By Bill Short
The Millington School Board voted last week to ask Shelby County District Attorney Amy Weirich to “institute an ouster action” against member Ronnie Mackin.
The board took the action during its Jan. 9 meeting on a motion offered by Chairman C. J. Haley and seconded by Cody Childress. The motion was passed by six affirmative votes, with Mackin absent.
In a letter to Weirich signed by Haley, school board attorney Steve Shields stated that Tennessee Code Annotated Section 49-2-202 requires every board member to take an oath to “faithfully discharge” the duties of the office.
Shields stated that, although it is a “significant duty” required by state law, a member should be expected “solely on ethical grounds” to attend regular board meetings. And he noted that the $400 monthly compensation for a Millington member’s service adds “monetary consideration” to that expectation.
The letter stated that Mackin missed the board’s regularly scheduled meetings for September – December 2017, as well as this month. But he did not attempt to contact the chairman or “provide any excuse” for those absences.
Shields stated that Mackin has shown an “indifference” and “unwillingness” to perform his obligations as a board member, while continuing to receive monthly pay provided by Millington’s taxpayers.
During discussion shortly before the vote, Larry Jackson asked whether the board had “actually reached out” to Mackin to “see what his plans are.”
While acknowledging that she had not “personally” reached out, Haley noted that Mackin had not responded to any of the e-mails she had sent to the board “for different things.”
Mark Coulter recommended that the board contact the city, which could have received some information from Mackin. But Childress said the school system had not heard anything from the city.
“If something shows up in their office this week, then we wouldn’t need this,” Childress said. “And that’s what I would prefer.”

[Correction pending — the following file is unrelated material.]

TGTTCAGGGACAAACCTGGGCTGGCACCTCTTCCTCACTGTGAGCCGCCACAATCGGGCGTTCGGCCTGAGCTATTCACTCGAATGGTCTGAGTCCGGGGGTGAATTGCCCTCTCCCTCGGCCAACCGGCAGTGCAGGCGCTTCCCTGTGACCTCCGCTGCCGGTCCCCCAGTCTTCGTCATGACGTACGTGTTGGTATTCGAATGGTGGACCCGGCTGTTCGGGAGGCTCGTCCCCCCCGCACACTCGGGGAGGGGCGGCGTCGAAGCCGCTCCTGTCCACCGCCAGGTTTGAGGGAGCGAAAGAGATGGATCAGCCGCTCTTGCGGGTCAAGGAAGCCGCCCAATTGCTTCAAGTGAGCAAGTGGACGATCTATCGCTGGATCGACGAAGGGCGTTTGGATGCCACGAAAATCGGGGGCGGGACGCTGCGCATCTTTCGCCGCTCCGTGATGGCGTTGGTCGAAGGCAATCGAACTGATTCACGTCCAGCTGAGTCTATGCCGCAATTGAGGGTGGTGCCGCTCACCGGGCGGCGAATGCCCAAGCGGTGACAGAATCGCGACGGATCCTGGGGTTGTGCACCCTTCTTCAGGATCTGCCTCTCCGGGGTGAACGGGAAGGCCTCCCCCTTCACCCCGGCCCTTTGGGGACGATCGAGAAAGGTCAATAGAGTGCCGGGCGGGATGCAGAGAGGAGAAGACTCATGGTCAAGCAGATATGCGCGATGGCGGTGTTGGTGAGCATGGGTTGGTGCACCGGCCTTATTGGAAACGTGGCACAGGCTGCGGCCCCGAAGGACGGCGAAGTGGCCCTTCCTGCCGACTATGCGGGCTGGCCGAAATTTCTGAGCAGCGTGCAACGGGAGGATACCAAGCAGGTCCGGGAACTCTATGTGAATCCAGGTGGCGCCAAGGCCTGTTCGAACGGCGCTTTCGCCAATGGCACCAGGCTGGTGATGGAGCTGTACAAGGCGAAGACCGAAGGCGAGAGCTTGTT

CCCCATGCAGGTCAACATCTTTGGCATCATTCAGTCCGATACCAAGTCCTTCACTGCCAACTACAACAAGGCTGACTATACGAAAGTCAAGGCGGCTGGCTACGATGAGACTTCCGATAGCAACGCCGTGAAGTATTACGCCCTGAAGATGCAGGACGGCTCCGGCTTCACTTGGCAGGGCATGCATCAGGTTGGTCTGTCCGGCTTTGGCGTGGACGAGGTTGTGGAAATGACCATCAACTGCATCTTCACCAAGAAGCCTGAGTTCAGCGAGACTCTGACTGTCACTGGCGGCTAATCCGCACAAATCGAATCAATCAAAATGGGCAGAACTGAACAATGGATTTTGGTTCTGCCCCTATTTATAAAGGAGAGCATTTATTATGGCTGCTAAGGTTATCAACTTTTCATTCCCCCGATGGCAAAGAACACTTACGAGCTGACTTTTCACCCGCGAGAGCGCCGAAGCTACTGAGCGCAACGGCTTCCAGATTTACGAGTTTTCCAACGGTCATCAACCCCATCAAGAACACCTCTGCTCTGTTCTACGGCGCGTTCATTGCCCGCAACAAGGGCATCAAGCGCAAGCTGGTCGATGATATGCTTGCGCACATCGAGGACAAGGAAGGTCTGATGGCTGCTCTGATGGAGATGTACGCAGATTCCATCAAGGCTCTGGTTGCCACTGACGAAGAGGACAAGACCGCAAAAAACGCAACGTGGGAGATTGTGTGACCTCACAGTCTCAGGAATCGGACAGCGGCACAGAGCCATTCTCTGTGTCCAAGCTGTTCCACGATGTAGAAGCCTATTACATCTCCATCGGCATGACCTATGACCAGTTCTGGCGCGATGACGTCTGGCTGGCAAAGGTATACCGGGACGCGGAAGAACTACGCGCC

Chris Denson said the board should inquire about Mackin’s “intention” and give him an opportunity to resign. If he declined to do so, then the board could send the letter.
But Childress said Mackin had announced on social media that he will open an insurance agency on Feb. 1 in Sevierville.
“He’s made no bones about it,” he acknowledged. “It’s just that he’s not here. He hasn’t been here.”
Childress, who was the board’s previous chairman, said he tried to get Mackin to resign at the end of November, so the Board of Mayor and Aldermen could declare his seat “vacant” and temporarily appoint someone to the position by New Year’s Day.
“But he wasn’t going to have any part of that,” Childress recalled. “So, I have no qualms about going forward with this. I think he’s had ample time to do the right thing.”
Roger Christopher said the board would try to “do the right thing” by Mackin.
“But I just feel like, after missing so many meetings,” he noted, “it’s his responsibility to let us know what’s going on with him and not keep us guessing.”
Childress said the board “owes it” to the city’s residents to be “pro-active” on this issue.
“I think we actually sat on it longer than we should have,” he concluded. “I think the time has come that, if there’s no action from his end, there’s going to have to be action from our side.”